In my subjective experience, the most popular fairy tales to be illustrated (or at least the most popular collected illustrations) are Snow White, The Little Mermaid, and Little Red Riding Hood. And Little Red Riding Hood towers above the other two for sheer volume. Every artist that ever posted a drawing on deviantART has tried his or her hand on LRRH.*
|artist unknown, please e-mail|
And no wonder. The vampire-werewolf-insertsupernaturalhotbeinghere craze is well beyond infancy and striding confidently into hot-blooded adulthood.
But, artistically speaking, I think there is another reason why Red Riding Hood is such a popular subject for artists. And this is something I've also noticed from my pinning.
The striking color red, and it's common-sense counterpart white, is intrinsically woven into the soul of the story. And I'm not talking about the theory of LRRH as a cautionary tale to girls on the threshold of menstruation to beware of wolfish men. I mean, very literally, the red hood, the black wolf and woods, and, never mentioned, but astonishingly uniform in artistic depictions, the white of the snow.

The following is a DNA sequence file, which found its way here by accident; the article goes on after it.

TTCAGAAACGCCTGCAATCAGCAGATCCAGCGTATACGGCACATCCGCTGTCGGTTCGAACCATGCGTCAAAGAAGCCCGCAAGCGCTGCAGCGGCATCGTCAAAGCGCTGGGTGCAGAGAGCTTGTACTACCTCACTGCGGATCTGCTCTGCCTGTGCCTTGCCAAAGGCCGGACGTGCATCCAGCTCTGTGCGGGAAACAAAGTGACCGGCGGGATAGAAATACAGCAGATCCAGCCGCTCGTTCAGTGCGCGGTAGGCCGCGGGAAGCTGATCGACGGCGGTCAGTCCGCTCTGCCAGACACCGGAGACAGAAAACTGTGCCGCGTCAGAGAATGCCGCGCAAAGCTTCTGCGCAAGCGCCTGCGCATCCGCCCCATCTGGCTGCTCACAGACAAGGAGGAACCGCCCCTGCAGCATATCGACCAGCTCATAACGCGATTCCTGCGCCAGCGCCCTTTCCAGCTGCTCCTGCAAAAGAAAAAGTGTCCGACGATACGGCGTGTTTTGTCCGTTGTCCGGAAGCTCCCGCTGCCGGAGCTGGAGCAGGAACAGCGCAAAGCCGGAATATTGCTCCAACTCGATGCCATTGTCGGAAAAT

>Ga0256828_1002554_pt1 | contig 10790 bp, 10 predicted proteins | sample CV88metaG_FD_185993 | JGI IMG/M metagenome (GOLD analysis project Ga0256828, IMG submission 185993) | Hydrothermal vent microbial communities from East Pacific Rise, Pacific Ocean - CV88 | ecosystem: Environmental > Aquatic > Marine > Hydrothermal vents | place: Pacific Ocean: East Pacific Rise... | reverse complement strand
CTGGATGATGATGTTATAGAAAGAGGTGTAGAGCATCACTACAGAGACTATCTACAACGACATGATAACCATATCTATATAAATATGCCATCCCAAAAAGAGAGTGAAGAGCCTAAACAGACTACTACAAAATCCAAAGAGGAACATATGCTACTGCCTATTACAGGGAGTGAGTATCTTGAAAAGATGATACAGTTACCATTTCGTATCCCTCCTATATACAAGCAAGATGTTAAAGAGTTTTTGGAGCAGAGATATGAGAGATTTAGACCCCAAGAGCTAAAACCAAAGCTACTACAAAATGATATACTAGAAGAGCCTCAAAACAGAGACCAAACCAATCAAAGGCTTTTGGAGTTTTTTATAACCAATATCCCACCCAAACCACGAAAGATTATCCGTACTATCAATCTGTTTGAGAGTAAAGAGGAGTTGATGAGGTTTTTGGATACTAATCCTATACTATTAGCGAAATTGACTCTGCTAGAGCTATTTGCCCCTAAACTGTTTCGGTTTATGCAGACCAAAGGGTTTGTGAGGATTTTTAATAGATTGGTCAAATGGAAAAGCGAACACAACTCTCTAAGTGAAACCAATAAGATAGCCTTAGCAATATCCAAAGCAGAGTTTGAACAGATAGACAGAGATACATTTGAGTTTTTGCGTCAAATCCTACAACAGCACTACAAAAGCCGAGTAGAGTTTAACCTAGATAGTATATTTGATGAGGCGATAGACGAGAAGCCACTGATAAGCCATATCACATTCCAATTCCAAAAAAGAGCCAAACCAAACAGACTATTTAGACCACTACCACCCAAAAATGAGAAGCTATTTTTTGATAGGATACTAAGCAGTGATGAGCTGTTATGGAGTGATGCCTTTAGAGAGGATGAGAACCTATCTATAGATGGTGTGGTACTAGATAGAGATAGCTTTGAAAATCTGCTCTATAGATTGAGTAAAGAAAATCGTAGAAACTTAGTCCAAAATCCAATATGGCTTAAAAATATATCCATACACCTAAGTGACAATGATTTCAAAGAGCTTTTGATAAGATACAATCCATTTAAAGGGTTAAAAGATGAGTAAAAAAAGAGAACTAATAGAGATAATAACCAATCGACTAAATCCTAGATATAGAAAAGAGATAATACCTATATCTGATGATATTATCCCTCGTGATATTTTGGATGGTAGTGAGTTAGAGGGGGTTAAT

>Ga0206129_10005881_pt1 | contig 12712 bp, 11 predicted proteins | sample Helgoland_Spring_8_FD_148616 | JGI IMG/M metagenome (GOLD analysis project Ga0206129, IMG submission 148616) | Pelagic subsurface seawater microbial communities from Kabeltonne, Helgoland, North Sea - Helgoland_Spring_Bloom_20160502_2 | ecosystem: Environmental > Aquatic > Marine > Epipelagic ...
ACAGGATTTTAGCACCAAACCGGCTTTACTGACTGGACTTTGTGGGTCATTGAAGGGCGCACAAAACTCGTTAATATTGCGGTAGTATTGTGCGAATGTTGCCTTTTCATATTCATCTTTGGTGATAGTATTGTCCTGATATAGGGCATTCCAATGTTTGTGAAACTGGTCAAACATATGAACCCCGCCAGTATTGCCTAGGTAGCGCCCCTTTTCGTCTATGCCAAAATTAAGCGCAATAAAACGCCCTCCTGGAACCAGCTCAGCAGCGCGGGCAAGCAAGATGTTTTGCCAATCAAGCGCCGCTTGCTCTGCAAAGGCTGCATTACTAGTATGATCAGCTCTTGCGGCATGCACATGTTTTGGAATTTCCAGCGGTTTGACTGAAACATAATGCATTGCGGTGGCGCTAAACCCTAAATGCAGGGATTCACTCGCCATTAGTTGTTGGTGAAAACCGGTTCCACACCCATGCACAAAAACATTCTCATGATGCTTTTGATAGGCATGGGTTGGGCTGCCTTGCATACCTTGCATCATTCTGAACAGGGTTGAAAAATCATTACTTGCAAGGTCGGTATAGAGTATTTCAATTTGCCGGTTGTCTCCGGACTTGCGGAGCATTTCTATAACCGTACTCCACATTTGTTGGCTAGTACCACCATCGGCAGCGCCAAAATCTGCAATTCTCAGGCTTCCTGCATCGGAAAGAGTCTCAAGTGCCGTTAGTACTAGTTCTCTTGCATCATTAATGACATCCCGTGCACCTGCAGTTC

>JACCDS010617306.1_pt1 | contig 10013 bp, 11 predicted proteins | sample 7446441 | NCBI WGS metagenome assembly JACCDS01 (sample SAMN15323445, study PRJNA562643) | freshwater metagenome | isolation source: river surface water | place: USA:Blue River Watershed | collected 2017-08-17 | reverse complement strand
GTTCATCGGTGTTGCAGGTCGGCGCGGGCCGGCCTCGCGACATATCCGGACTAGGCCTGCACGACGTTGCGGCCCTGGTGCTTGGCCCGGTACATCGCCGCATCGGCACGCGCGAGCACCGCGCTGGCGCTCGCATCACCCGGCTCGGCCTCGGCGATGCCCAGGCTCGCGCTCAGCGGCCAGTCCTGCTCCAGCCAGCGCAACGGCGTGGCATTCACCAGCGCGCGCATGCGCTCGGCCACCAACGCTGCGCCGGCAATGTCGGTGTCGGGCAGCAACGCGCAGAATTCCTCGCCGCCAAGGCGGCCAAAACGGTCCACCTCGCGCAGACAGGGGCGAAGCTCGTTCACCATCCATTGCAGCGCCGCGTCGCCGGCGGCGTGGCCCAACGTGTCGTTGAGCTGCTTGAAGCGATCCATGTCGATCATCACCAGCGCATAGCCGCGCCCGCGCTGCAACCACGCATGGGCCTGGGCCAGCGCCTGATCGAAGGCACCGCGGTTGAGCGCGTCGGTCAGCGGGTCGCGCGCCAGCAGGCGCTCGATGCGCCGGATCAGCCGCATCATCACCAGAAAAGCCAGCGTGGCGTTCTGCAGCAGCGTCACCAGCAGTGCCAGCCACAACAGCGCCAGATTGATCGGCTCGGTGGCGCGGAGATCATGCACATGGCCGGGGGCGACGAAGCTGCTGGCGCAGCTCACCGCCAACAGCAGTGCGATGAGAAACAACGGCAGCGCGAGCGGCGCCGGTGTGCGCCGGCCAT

|Austere, copyright konako|
This is suspiciously like one of the other popular-among-artists fairy tales I mentioned, Snow White. I don't think it's coincidence, even if it's not conscious on the part of the artist, that when painting the colors on LRRH, they pick them up from Snow White's color palette.
At the very least, it shows how powerful colors are; how one color strategically placed in a tale can color its whole flavor.
|copyright papernoodle of Etsy|
What do you think? Why are the colors red, white, and black so universal and striking? Is it something basic in our nature, like an evolved fancy? Or is it symbol-recognition? Or even just human beings reacting to things that look pretty?
Can you think of any other fairy tales in which a color or colors play a significant or intrinsic role in the story?
* It's also super popular for crafts, more so than any other fairy tale I've seen so far: hoods, dolls, necklaces, puppets, folksy wood paintings . . . I don't think it's insignificant that the colors lend themselves well to traditional-type crafts.